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Get on the Phones and Let Your Customers Tell You What You Don’t Know About Your Business

Article by on May 12, 2008 Editor's Pick No Comments

Many times, marketers build their ads and other creative materials based on gut feel or other various forms of research such as focus groups or surveys. This approach is oftentimes highly successful, but it can just as often lead to companies losing direct touch with their customers.

Many products have applications that might not have been apparent at first. Nintendo’s Wii is one of the hottest video games on the market. Who would have guessed that it would be used for physical therapy and as a source of exercise in retirement homes? Chances are that Nintendo’s marketing team did not have this in mind in its initial plans. But new Wii commercials show a wide spectrum of generations playing the system.

The lesson learned is that your customers may use your products and or services in a variety of ways, including those you never thought of. Your company could invest a lot of money on researching how the product is used and still not nail down an opportunity that could reap large benefits. The question is: How can you get to know your customer directly without expending resources?

A common theme among the callers was that they were always happy to speak about their businesses and how they are going to use the products.

My company was faced with this exact dilemma. We sell fully designed and printed marketing materials and promotional products for small business and consumers worldwide that can be used in virtually limitless ways. Instead of doing a large-scale research project to learn our customer, we decided to go back to one of the earliest forms of learning and research: listening. It may sound like an obvious solution, but our management team implemented a program that gives all employees the opportunity to field customer service calls routed from our call center.

We knew that the calls coming in were often from customers who had problems with their orders or needed help designing a product on our site. So we were dealing with customers who may have been frustrated heading into the calls.

You might have thought such calls should have been handled by call center specialists trained to deal with conflict resolution, but we saw this as an opportunity to really get to know our customers.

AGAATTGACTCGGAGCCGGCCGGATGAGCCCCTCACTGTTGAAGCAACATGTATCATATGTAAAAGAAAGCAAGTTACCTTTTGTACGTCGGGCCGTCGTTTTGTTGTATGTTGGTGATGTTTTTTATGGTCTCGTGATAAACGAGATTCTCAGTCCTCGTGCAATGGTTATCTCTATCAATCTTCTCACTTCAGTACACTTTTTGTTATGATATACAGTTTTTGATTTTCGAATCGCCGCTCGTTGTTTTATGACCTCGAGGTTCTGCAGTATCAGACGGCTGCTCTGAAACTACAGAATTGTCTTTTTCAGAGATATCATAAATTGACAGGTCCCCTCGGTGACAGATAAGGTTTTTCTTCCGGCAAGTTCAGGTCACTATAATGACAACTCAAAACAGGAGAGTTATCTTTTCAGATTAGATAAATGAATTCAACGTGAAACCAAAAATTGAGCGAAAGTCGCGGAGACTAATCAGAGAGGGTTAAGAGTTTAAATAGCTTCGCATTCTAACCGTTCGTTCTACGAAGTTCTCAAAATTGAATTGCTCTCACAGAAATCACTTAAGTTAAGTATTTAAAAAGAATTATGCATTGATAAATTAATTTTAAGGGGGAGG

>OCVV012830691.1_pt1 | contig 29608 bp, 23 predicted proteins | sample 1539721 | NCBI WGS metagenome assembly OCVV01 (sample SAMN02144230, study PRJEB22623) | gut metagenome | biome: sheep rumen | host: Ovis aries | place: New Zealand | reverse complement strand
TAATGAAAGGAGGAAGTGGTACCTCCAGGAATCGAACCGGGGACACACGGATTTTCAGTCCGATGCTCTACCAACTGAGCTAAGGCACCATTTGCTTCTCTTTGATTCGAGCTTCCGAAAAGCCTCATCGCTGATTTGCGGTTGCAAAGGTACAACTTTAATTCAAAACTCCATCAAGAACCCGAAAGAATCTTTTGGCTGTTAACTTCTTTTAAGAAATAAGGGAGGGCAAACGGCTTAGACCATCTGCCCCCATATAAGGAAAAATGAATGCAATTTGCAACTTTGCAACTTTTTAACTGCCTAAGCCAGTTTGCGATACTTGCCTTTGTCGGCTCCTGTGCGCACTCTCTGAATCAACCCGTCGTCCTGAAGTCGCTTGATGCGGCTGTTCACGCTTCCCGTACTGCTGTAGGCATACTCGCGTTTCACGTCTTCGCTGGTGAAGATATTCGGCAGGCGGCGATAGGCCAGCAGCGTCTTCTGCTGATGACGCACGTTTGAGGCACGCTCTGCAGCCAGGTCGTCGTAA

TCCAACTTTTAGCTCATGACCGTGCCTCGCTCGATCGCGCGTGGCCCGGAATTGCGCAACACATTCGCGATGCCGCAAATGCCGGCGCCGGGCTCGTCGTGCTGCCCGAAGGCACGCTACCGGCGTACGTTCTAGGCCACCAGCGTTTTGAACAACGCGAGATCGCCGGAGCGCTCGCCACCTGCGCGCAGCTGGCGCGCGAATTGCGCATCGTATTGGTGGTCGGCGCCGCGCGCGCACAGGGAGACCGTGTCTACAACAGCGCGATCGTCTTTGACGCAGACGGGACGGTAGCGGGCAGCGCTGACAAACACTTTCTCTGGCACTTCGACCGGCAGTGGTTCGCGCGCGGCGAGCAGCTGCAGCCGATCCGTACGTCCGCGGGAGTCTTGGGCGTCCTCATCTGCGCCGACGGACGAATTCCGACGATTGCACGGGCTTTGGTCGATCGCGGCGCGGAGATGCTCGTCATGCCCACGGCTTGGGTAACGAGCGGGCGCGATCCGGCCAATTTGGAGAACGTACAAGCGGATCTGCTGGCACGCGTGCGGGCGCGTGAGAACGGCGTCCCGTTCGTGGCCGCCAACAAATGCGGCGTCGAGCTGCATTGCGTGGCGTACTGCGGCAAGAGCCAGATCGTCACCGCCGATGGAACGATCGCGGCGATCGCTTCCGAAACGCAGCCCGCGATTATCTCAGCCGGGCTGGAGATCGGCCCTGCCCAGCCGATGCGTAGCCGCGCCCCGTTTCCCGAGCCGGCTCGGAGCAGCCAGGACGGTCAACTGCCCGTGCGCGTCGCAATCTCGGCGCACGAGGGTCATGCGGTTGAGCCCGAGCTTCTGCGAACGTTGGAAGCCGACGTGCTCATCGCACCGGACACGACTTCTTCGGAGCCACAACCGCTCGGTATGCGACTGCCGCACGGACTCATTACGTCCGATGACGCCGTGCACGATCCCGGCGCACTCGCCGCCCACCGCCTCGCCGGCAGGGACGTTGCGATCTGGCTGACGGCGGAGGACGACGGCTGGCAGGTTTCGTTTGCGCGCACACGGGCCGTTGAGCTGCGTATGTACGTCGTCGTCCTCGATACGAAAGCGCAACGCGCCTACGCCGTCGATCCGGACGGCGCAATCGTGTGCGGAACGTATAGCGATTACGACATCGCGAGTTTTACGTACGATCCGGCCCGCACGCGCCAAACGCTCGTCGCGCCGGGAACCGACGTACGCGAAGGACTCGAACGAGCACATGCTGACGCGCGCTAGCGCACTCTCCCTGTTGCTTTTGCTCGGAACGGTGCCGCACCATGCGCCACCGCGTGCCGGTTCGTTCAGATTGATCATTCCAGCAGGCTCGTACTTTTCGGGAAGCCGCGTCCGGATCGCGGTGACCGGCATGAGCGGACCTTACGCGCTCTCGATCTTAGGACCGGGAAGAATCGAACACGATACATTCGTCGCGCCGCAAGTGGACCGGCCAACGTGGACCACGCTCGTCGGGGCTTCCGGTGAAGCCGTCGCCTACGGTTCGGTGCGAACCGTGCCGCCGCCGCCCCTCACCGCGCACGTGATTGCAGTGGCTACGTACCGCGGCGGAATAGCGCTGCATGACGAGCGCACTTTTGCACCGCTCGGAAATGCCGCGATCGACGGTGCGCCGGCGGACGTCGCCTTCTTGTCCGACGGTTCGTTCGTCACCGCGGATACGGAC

Listening in

After enrolling in the program, I fielded calls for 14 weeks and talked to countless number of customers. The callers ranged from dentists sending out appointment reminder cards and construction companies creating brochures to mothers creating birthday invitations for their children and college students creating personal business cards for networking. Their problems were just as varied, but it was often quite easy to correct the issue and get each caller a new order in a matter of minutes.

The phone calls themselves may have lasted only a few minutes, but the benefits were lasting. While looking over customers’ orders, we were able to see their materials and how they were altering our templates for their needs. The old adage preaches, “Seeing is believing.” But in our case, speaking (with the customers) and listening (to what they had to say) were just as effective.

A common theme among the callers was that they were always happy to speak about their businesses and how they are going to use the products. They also let us know when we had a great offer or a product they loved. They were just as quick to let us know where we needed improvement. These issues ranged from site and upload issues to products that they would like us to offer and designs that they would like to see.

This feedback gave us great insight into how our customers view our product and, in turn, a number of ways to improve our site, products and services. It gave us a chance to evaluate what we are doing both positively and negatively. A major change that was made as a result of the program was after we discovered that customers were unable to save their postcards once they had updated them. Once this became evident through several calls, we corrected the problem.

The employees taking the calls also found that agents could not refund or give a merchandise credit if a customer mistakenly took a bonus buy, a promotion given to certain customers. This resulted in the agent having to escalate the call to a supervisor, which would lengthen the call and delay the resolution. This has since been resolved, and now agents are able to refund customers quickly.

Finally, our usability group was able to get insight into how our customers use and react to the web site while not in a formal usability session. They then could apply the many lessons learned—things like site paths, page designs and ease of use—in their roles, developing how the site should function to make it as easy as possible for customers.

The program served as a viable example for a company looking to truly learn from their customers.

No matter what the budget your company has available for research and marketing, directly touching base with your customers can give you some great insight. If you don’t have the resources to do a similar test, you can always reach out to some of your high-value customers or most consistent purchasers to gain valuable feedback. You can usually do this for free, and the input that you receive in return can often be priceless.

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Categories: ! Article! Editor's PicksChief Customer OfficerContact CenterCustomer AnalyticsCustomer ExperienceCustomer LoyaltyCustomer StrategyEmployee EngagementLeadershipService and SupportVoice of Customer
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